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Congress May Set a $2K Medicare Drug Plan Patient Spending Cap

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What You Need to Know

  • Medicare Part D plan enrollees now have to pay 5% of amounts over a $6,550-per-year catastrophic spending threshold.
  • About 3.6 million patients exceeded the threshold at least once between 2010 and 2019.
  • Many patients face those bills as they are coping with cancer, kidney failure or other devastating conditions.

Negotiators in Washington are trying to set a $2,000 annual limit on what Medicare Part D prescription drug plan enrollees pay out of pocket for covered medications.

If successful, the effort to add a drug spending cap could remove a big source of uncertainty from Medicare and retirement planning clients’ spending projections.

President Joe Biden’s administration announced Tuesday that the drug spending cap is now part of the “Build Back Better” framework.

The framework is the base for an effort by the Biden administration to develop a social spending package that can win enough votes both from progressive Democrats in the House and from centrist Democrats such as Kyrsten Sinema of Arizona and Joe Manchin of West Virginia in the Senate, to get through Congress.

The Medicare Part D Plan Catastrophic Threshold

Medicare Part D drug plans now pay 95% of the cost when patients who do not qualify for the Medicare low-income enrollee subsidy go over a catastrophic drug spending threshold. This year, the catastrophic spending provision will kick in when patients spend more than $6,550 of their own cash on covered drugs.

From 2010 through 2019, Part D plan enrollees spent an average of about $2.6 billion per year on drug costs not covered by their Part D plans, according to an analysis from the Henry J. Kaiser Family Foundation.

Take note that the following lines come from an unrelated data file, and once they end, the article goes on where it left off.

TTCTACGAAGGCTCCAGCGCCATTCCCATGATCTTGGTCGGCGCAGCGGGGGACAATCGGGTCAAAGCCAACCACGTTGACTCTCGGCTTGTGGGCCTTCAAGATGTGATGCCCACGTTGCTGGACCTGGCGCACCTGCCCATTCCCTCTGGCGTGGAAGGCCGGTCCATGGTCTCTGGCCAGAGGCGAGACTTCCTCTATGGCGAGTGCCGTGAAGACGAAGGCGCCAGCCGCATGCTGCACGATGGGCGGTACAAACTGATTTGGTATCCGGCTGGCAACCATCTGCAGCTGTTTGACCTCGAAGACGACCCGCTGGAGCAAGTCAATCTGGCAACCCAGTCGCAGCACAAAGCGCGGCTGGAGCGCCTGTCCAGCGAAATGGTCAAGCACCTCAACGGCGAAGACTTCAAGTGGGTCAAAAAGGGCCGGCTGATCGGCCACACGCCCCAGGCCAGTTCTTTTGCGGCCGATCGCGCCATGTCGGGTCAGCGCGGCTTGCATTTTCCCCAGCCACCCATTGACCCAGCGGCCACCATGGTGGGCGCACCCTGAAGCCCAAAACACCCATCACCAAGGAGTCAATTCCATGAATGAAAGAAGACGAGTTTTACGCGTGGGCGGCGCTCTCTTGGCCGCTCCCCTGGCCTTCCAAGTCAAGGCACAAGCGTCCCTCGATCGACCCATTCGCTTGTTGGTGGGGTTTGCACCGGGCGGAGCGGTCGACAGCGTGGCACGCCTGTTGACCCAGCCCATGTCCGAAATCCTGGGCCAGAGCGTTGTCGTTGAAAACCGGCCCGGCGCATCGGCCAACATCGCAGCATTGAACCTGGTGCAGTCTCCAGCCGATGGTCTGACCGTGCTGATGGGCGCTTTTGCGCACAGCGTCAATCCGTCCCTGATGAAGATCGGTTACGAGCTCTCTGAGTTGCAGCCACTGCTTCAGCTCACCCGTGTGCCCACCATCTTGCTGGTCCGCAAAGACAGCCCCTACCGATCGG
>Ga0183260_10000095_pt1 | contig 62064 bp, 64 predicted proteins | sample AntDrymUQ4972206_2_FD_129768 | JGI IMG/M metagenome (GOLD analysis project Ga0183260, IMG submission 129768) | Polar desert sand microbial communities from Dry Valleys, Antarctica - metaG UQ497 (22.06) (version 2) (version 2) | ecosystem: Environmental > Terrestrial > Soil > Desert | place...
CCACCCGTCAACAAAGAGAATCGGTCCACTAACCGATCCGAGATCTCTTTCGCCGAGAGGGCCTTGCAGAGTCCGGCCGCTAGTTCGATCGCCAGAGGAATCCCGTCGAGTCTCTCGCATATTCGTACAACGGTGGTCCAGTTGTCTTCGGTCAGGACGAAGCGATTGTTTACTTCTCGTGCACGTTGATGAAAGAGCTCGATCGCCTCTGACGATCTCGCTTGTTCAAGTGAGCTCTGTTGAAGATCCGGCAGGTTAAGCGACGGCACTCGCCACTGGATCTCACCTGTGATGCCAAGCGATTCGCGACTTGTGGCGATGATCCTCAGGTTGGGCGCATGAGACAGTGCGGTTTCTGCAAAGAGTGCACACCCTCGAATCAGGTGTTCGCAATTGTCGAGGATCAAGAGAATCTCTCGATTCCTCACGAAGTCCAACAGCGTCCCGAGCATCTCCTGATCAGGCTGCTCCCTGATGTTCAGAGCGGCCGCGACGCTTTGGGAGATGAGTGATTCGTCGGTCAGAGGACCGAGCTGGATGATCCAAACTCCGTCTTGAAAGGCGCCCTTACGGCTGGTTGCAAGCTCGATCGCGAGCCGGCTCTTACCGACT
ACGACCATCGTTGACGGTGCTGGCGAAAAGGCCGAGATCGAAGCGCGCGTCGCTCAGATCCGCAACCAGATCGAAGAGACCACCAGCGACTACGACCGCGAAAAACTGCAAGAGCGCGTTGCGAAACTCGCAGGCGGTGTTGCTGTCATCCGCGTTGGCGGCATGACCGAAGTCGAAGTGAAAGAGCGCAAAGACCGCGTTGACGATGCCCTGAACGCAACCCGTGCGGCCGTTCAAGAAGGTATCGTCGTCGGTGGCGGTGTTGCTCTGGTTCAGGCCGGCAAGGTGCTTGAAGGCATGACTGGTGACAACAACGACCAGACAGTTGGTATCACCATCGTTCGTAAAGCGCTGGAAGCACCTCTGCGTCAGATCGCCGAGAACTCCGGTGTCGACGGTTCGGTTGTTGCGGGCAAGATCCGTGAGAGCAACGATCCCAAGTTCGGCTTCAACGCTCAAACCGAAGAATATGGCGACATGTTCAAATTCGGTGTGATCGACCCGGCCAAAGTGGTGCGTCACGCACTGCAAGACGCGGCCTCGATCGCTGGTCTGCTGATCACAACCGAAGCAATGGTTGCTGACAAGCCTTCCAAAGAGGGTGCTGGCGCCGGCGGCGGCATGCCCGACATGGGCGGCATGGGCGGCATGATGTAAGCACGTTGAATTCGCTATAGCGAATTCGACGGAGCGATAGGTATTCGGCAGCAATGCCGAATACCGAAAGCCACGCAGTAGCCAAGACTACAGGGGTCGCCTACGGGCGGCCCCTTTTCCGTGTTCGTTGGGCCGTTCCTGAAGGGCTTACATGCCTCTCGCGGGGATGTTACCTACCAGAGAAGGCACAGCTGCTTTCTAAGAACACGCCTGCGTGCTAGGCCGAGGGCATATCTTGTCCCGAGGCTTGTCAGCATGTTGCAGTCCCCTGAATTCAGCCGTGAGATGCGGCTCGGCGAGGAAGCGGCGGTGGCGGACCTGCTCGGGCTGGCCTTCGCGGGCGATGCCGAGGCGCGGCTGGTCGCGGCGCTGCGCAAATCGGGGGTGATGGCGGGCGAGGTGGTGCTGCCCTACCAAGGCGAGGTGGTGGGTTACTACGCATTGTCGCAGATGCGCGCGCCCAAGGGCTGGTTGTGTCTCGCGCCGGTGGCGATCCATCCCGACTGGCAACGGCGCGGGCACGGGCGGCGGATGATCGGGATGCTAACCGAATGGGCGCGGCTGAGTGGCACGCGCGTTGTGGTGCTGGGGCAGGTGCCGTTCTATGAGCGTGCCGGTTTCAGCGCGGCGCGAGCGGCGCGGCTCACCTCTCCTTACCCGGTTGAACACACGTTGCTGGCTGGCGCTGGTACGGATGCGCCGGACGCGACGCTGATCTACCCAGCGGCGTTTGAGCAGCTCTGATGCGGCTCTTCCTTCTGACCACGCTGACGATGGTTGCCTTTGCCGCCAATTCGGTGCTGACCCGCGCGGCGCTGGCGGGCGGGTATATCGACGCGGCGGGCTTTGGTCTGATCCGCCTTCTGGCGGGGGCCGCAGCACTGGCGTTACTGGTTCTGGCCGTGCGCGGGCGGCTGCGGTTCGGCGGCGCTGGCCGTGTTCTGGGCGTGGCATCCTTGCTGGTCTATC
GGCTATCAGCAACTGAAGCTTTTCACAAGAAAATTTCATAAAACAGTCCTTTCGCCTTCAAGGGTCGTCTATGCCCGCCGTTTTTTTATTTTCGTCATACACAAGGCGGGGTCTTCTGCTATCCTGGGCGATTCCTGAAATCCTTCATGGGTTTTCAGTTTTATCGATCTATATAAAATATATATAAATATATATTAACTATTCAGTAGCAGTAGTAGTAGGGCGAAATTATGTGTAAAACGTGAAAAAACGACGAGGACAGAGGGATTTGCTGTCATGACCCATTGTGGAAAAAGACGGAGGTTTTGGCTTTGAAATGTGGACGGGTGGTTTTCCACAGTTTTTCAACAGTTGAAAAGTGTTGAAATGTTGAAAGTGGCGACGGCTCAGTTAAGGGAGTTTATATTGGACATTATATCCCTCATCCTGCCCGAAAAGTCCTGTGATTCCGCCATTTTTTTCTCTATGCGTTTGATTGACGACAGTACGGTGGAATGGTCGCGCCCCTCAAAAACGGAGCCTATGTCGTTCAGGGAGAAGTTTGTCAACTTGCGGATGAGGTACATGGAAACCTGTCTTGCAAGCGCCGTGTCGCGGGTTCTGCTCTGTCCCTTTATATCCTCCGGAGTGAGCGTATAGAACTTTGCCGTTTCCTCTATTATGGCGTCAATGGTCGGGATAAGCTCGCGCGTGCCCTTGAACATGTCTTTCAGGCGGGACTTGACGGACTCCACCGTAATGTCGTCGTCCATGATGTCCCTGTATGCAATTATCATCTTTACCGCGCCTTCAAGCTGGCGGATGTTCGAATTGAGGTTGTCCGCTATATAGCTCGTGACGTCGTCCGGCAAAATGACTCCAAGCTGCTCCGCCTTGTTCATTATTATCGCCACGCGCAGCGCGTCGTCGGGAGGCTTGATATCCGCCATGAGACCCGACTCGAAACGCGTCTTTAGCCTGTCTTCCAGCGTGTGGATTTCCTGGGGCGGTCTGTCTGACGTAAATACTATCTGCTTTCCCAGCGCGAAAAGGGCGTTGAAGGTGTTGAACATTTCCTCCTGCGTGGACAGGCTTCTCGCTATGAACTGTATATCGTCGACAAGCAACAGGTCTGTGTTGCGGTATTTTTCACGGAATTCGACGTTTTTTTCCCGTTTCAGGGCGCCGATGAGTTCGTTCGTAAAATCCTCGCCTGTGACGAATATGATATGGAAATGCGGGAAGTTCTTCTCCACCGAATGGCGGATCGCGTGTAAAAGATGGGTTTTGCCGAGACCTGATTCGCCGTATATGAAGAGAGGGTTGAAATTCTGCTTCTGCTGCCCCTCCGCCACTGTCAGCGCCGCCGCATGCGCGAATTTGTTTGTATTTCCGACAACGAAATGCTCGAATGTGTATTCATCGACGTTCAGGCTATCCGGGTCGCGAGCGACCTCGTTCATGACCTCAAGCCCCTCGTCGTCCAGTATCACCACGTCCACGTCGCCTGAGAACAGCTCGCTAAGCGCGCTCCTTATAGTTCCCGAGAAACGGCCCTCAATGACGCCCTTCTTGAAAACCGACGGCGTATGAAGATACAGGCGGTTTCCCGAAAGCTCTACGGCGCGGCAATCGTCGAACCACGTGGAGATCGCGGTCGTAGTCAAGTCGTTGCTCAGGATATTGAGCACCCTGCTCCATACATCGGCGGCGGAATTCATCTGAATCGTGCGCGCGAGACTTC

Enrollees spent an average of about $990 million per year out of pocket on drugs for prescriptions filled after those enrollees had crossed the catastrophic drug coverage threshold.

About 3.6 million patients crossed the catastrophic threshold for at least one year between 2010 and 2019, the Kaiser analysts estimate.

Lawmakers and regulators created that patient cost-sharing structure in an effort to encourage patients to do their part to help reduce unnecessary use of expensive drugs. In practice, patients often run into the catastrophic drug spending threshold when they are coping with devastating, potentially fatal illnesses, such as hard-to-control diabetes, kidney failure or cancer.

Other Build Back Better Framework Changes

Officials said the latest version of the framework also includes provisions that would:

• Put a $35 monthly cap on what people with diabetes pay for insulin.

• “Lower seniors’ cost-sharing for all types of drugs.”

• Impose a tax penalty on drug companies that raise drug prices faster than the rate of inflation.

• Create a “clearly defined negotiation process” for Medicare administrators and drug manufacturers. This provision appears to be a compromise between lawmakers who want Medicare to be an aggressive drug price negotiator and those who might want to keep the current curbs on Medicare’s ability to negotiate with the manufacturers. The provision would let Medicare negotiate prices for just 10 drugs per year in 2023, and 20 drugs per year in 2025 and later years.

What This Means for Medicare Plan Agents

If the new Medicare drug plan spending cap proposal takes effect roughly as described, it could make Medicare drug plans more attractive to consumers.

At eHealth, a health insurance web broker, the estimated lifetime value of commissions for a Medicare Part D enrollee was $216 in the third quarter.

That was considerably lower than the $938 lifetime value estimate for a Medicare supplement insurance enrollee, but it was comparable to the $286 lifetime value of commissions for a person who bought individual major medical coverage through an Affordable Care Act public exchange, and higher than the $88 lifetime value of commissions for a person who bought dental coverage.

(Image: Shutterstock)